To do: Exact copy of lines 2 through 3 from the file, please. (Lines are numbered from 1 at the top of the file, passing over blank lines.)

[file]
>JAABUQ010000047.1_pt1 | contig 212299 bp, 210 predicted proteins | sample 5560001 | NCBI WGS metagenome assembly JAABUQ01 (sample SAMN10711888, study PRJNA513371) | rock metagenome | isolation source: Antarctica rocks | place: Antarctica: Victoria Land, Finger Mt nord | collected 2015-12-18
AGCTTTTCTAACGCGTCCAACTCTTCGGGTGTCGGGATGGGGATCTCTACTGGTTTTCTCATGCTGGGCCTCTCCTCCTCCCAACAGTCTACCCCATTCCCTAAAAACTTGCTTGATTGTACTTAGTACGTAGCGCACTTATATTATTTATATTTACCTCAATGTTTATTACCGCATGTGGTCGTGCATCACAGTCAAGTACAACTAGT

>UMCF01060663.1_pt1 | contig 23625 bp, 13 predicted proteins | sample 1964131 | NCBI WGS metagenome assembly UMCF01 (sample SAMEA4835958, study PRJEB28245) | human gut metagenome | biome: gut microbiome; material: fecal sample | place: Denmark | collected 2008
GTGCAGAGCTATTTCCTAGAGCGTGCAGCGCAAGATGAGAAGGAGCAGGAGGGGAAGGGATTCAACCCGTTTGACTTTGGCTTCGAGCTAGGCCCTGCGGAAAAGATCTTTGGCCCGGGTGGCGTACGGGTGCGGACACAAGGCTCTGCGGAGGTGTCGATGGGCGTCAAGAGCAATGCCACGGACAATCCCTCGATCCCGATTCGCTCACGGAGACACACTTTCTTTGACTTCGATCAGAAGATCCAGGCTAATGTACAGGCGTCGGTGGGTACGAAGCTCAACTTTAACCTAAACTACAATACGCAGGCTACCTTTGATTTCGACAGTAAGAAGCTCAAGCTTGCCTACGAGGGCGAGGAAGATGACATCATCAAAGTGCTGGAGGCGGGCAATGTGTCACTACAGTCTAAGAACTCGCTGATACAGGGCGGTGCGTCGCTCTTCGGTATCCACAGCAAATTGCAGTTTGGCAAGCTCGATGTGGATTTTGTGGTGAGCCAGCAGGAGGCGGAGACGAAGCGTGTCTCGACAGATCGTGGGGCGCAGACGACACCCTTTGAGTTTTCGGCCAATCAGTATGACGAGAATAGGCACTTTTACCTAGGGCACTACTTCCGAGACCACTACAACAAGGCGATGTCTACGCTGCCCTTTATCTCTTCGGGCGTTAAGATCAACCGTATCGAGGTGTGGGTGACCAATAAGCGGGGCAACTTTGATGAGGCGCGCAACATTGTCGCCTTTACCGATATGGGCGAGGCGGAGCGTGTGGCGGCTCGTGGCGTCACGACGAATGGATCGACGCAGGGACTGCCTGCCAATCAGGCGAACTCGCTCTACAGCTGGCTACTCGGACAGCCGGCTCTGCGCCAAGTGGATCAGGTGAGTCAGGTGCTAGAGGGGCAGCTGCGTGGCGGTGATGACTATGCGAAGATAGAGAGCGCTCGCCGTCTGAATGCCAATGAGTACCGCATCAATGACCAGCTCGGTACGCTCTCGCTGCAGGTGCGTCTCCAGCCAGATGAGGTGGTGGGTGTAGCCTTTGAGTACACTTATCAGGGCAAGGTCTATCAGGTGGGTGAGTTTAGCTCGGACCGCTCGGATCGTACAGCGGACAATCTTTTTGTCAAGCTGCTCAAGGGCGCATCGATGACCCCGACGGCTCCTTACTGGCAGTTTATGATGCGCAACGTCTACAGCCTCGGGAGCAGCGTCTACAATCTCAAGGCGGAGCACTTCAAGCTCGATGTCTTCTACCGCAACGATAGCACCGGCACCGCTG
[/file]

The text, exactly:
AGCTTTTCTAACGCGTCCAACTCTTCGGGTGTCGGGATGGGGATCTCTACTGGTTTTCTCATGCTGGGCCTCTCCTCCTCCCAACAGTCTACCCCATTCCCTAAAAACTTGCTTGATTGTACTTAGTACGTAGCGCACTTATATTATTTATATTTACCTCAATGTTTATTACCGCATGTGGTCGTGCATCACAGTCAAGTACAACTAGT

>UMCF01060663.1_pt1 | contig 23625 bp, 13 predicted proteins | sample 1964131 | NCBI WGS metagenome assembly UMCF01 (sample SAMEA4835958, study PRJEB28245) | human gut metagenome | biome: gut microbiome; material: fecal sample | place: Denmark | collected 2008